Lan Tu TRINH, Appellant v. CITIZEN BUSINESS BANKING; Vanessa M. Barbetti
Pro se appellant Lan Tu Trinh appeals from the District Court's order dismissing her claims for lack of subject matter jurisdiction. For the reasons that follow, we will summarily affirm the District Court's judgment.
In 2018, Trinh filed a complaint in the District Court alleging that Citizens Bank of Pennsylvania and its employee, Vanessa Barbetti, facilitated wiring $87,550 from her business account without her authorization. At a hearing, Trinh made clear that she sought an acknowledgement of wrongdoing and an apology from defendants, as the amount wired from the account had been returned; Trinh did not seek economic damages. Defendants moved for summary judgment and produced unopposed evidence that all parties were residents of Pennsylvania. The District Court granted defendants’ motion, concluding that it lacked subject matter jurisdiction over the action. Trinh timely appealed, and appellees have moved for summary action.1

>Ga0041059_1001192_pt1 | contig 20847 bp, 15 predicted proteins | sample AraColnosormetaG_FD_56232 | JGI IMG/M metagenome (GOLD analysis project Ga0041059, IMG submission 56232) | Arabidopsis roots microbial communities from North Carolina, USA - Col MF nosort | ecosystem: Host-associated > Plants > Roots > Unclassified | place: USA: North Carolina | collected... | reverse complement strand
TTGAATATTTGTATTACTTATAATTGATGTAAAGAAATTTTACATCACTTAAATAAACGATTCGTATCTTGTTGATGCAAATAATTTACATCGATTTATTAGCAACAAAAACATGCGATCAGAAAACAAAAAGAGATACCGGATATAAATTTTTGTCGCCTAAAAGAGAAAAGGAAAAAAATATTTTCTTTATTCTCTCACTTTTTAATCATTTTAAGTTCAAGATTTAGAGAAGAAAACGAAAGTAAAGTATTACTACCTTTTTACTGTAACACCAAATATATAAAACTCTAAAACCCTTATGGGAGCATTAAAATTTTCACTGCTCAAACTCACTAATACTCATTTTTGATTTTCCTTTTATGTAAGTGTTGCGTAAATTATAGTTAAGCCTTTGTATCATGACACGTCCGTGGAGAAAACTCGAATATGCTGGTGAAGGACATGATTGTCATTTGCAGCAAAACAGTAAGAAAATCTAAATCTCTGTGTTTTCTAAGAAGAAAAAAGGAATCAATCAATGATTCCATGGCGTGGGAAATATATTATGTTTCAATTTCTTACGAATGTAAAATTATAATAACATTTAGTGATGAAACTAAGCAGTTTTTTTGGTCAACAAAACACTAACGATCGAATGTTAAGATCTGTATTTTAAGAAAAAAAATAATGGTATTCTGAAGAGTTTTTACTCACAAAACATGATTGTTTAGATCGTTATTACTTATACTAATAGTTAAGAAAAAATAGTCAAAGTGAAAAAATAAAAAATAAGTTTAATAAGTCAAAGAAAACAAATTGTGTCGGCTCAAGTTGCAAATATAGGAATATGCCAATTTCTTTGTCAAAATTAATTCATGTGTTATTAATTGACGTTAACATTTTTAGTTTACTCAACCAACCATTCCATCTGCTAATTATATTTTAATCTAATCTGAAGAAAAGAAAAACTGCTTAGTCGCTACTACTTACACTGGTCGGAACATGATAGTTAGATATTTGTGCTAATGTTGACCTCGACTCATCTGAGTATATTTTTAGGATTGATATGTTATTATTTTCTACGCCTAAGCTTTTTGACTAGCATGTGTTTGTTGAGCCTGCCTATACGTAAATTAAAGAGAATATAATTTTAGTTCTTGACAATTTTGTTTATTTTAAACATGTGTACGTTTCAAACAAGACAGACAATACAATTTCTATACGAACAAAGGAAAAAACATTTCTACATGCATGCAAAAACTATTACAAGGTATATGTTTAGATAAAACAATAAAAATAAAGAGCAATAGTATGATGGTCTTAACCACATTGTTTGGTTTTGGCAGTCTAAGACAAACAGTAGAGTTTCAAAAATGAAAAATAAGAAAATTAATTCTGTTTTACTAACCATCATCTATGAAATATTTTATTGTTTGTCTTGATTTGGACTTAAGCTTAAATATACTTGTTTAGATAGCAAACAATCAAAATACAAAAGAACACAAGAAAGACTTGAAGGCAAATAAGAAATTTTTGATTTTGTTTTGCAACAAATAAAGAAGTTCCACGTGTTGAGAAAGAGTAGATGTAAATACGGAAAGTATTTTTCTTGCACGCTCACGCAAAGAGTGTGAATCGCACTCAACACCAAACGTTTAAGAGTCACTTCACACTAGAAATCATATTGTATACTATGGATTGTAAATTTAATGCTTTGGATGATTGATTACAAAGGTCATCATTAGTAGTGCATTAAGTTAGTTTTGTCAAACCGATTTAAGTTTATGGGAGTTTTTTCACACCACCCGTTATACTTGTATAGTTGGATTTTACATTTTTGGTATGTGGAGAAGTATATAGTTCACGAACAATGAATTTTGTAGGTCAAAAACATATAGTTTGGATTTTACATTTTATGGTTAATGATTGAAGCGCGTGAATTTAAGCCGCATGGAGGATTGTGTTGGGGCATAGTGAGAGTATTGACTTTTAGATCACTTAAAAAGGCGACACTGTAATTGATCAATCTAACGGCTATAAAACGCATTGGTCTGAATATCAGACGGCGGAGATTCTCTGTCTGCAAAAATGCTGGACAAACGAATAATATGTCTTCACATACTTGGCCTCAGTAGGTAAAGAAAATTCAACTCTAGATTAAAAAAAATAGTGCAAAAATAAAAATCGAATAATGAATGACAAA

The District Court correctly determined that it lacked subject matter jurisdiction over Trinh's claims. See Kokkonen v. Guardian Life Ins. Co. of Am., 511 U.S. 375, 377, 114 S.Ct. 1673, 128 L.Ed.2d 391 (1994) (“Federal courts are courts of limited jurisdiction.”). It is apparent from Trinh's filings that her allegations do not form a basis for federal question jurisdiction. See 28 U.S.C. § 1331. There is also no basis for diversity jurisdiction, as the record evidence indicates that all parties are citizens of Pennsylvania. See 28 U.S.C. § 1332(a)(1). Accordingly, we grant the appellees’ motion and will summarily affirm the District Court's judgment.
1. We have jurisdiction over this appeal pursuant to 28 U.S.C. § 1291, and we exercise plenary review over the District Court's dismissal for lack of subject matter jurisdiction. See Swiger v. Allegheny Energy, Inc., 540 F.3d 179, 180 (3d Cir. 2008). We may summarily affirm a district court's decision “on any basis supported by the record” if the appeal fails to present a substantial question. See Murray v. Bledsoe, 650 F.3d 246, 247 (3d Cir. 2011) (per curiam).